Like with children, if you are a dog owner, you probably believe your doggie to be the best, sweetest, friendliest doggie in the world. It would never turn on you or bite your children because it’s family. It’s part of the household. It was the same with Oscar, my wife’s wedding gift – the prettiest Jack Russell puppy bought from a licensed breeder. He would lick our cheeks and nuzzle his snout in the cup of our hands. He was our baby for the first seven years of marriage. Until our first baby was born. Then came baby number two. Then news of baby number three.

And then, on the first Saturday morning in our new house, while my wife was busy potty training our daughter and I was getting dressed, a blood-curdling scream ripped through the hallway. I ran to the kitchen, but it was too late. Our 11-month old baby was flat on his back and our beloved Oscar was pinning him to the tiles, his jaw halfway wrapped around our baby’s tiny face. I pulled the dog off our child, stopping myself short from drop-kicking it down the road. There lay our tiny baby boy, bloodied and scarred for life, in just five seconds. The severity of the wounds was evidenced by the fact that I could see the white of his scalp.


We raced to the hospital where nurses went about cleaning the bite area. Since a baby’s skin is too supple and due to the risk of internal drainage in head wounds, they could not give stitches. The next two weeks we changed dressings, cleaned puncture wounds and medicated accordingly. All the while, Oscar was sitting outside in the cold looking in at us, blissfully unaware of our concerns. For long I tried to digest what had happened. Earlier that terrible morning Oscar had growled at our son, and my wife and I had been arguing about some petty matter which could have been dealt with later. Could that have caused it? Was there something wrong with the dog? Questions aplenty! So, I watched and studied the dog for days. Eventually, I contacted people far more in the know of these matters than myself.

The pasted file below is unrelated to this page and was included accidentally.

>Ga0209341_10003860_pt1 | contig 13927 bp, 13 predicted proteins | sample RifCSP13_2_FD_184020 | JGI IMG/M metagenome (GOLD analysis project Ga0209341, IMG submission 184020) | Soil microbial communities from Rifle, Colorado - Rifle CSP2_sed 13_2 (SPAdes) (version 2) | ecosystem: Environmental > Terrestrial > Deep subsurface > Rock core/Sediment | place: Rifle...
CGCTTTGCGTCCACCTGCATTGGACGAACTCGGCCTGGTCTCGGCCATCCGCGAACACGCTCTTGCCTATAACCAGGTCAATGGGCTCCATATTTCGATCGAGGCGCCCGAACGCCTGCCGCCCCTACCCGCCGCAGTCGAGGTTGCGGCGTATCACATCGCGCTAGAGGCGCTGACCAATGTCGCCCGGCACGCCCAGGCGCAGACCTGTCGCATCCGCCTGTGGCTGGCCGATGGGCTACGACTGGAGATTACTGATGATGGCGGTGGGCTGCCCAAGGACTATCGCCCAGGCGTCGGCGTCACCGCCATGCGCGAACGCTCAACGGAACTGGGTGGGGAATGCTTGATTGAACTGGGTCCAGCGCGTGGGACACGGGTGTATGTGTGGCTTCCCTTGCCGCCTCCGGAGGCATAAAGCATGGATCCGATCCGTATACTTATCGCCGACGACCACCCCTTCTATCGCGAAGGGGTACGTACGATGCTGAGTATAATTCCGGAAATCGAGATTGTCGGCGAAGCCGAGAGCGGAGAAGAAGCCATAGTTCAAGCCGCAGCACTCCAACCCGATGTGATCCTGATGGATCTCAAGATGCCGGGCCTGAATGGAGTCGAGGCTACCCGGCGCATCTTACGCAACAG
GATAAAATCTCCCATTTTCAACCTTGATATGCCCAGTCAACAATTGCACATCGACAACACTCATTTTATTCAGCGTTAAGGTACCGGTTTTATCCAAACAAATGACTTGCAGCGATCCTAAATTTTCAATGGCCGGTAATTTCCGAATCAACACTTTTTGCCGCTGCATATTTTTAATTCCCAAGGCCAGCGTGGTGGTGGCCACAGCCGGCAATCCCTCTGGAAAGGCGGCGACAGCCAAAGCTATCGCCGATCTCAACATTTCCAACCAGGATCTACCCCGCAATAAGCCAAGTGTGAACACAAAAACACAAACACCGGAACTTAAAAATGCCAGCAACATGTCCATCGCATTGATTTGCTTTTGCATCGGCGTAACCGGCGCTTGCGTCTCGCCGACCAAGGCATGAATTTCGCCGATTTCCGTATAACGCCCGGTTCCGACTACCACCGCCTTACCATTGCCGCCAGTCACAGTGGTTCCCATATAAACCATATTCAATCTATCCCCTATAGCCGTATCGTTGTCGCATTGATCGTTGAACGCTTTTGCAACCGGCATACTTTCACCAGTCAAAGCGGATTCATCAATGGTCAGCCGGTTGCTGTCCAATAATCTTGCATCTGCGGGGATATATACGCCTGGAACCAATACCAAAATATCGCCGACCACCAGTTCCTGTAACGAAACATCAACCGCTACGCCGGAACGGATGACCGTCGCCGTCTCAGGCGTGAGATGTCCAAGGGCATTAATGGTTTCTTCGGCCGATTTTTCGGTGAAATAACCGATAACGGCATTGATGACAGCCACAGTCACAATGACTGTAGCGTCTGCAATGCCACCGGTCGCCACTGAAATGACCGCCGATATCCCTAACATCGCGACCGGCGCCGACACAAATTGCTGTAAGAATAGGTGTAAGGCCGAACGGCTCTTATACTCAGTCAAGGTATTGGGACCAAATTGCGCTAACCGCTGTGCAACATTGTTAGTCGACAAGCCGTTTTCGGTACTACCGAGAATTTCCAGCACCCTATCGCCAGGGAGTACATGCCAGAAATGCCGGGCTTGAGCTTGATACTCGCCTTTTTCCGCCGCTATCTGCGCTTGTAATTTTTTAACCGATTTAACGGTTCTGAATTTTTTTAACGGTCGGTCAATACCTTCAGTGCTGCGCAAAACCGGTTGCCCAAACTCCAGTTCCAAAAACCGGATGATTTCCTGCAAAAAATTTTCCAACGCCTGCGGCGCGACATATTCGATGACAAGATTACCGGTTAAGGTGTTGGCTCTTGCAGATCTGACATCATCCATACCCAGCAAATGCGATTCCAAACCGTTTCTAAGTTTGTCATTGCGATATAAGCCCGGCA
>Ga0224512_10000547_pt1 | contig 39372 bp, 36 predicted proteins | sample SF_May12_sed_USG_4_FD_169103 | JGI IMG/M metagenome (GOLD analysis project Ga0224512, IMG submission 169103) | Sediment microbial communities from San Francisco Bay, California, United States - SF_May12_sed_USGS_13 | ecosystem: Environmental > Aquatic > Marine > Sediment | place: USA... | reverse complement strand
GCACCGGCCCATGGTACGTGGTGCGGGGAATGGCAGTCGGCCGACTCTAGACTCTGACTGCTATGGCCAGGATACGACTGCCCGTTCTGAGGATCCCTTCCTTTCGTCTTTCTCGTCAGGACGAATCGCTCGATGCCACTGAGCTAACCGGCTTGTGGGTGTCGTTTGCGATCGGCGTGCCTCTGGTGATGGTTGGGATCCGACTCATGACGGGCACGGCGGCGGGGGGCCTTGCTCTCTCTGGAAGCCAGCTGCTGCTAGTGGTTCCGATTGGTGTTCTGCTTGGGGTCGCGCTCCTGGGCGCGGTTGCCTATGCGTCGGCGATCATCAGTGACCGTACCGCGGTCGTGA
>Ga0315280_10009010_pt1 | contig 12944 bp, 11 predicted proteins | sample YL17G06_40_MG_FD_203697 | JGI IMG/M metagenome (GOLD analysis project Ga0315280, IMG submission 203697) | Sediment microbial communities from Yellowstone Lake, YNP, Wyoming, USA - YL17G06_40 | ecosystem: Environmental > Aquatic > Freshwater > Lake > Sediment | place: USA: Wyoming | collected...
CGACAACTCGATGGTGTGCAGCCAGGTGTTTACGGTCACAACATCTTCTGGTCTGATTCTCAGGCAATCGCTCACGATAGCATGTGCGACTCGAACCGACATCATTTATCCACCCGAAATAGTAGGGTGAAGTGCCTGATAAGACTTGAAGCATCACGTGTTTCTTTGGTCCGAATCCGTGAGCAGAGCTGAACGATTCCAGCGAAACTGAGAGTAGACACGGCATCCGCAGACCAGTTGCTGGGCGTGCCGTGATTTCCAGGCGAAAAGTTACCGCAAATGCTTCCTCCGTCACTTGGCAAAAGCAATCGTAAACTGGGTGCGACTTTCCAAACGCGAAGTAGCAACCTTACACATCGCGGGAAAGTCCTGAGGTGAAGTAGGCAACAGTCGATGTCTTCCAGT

Candice de Villiers, Accredited Animal Behaviourist at Pet-i-Ket ( suggested that there was possibly a lot more going on in the kitchen. “It could be a combination of things,” she said. “The dog’s age, possible arthritis pain, the stress of the move, or a bit of jealousy towards the baby, with a third baby on the way. One needs to think about this very carefully. Chances of it happening again if you take your eyes off the dog for a split second are good.”

Shannon McKay, Accredited Canine Behaviour Consultant, also suggested that “… something may have triggered him, but the lack of alternate passive responses and the repeated bites, are serious concerns. The intensity of the bites leads me to believe this was not a transient lapse in judgement. I would strongly urge you to ensure the dog is never again in a similar situation.”